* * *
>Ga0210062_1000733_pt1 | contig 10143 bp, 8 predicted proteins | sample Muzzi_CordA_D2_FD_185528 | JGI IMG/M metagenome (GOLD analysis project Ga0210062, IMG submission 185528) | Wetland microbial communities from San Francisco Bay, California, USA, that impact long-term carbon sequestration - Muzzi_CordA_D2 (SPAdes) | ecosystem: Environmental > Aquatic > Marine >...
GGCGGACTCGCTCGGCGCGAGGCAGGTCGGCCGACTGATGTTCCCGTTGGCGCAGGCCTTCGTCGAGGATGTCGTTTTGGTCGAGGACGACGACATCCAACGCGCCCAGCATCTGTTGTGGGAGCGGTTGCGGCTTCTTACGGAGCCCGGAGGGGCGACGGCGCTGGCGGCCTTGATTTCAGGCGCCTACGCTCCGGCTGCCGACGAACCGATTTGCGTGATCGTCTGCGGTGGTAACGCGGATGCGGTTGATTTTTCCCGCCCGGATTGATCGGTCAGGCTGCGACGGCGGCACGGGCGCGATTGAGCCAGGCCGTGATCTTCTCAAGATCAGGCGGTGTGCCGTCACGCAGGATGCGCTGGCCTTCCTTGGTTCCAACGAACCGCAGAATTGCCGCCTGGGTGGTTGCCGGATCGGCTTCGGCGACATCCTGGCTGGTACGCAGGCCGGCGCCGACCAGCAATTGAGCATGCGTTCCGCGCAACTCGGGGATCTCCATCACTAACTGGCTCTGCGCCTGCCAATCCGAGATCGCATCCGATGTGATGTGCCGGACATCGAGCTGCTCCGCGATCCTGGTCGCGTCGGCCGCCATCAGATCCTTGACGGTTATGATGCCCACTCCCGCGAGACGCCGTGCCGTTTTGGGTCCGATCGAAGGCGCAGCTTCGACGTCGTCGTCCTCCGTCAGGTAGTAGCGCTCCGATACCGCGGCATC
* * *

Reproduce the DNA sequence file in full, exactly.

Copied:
>Ga0210062_1000733_pt1 | contig 10143 bp, 8 predicted proteins | sample Muzzi_CordA_D2_FD_185528 | JGI IMG/M metagenome (GOLD analysis project Ga0210062, IMG submission 185528) | Wetland microbial communities from San Francisco Bay, California, USA, that impact long-term carbon sequestration - Muzzi_CordA_D2 (SPAdes) | ecosystem: Environmental > Aquatic > Marine >...
GGCGGACTCGCTCGGCGCGAGGCAGGTCGGCCGACTGATGTTCCCGTTGGCGCAGGCCTTCGTCGAGGATGTCGTTTTGGTCGAGGACGACGACATCCAACGCGCCCAGCATCTGTTGTGGGAGCGGTTGCGGCTTCTTACGGAGCCCGGAGGGGCGACGGCGCTGGCGGCCTTGATTTCAGGCGCCTACGCTCCGGCTGCCGACGAACCGATTTGCGTGATCGTCTGCGGTGGTAACGCGGATGCGGTTGATTTTTCCCGCCCGGATTGATCGGTCAGGCTGCGACGGCGGCACGGGCGCGATTGAGCCAGGCCGTGATCTTCTCAAGATCAGGCGGTGTGCCGTCACGCAGGATGCGCTGGCCTTCCTTGGTTCCAACGAACCGCAGAATTGCCGCCTGGGTGGTTGCCGGATCGGCTTCGGCGACATCCTGGCTGGTACGCAGGCCGGCGCCGACCAGCAATTGAGCATGCGTTCCGCGCAACTCGGGGATCTCCATCACTAACTGGCTCTGCGCCTGCCAATCCGAGATCGCATCCGATGTGATGTGCCGGACATCGAGCTGCTCCGCGATCCTGGTCGCGTCGGCCGCCATCAGATCCTTGACGGTTATGATGCCCACTCCCGCGAGACGCCGTGCCGTTTTGGGTCCGATCGAAGGCGCAGCTTCGACGTCGTCGTCCTCCGTCAGGTAGTAGCGCTCCGATACCGCGGCATC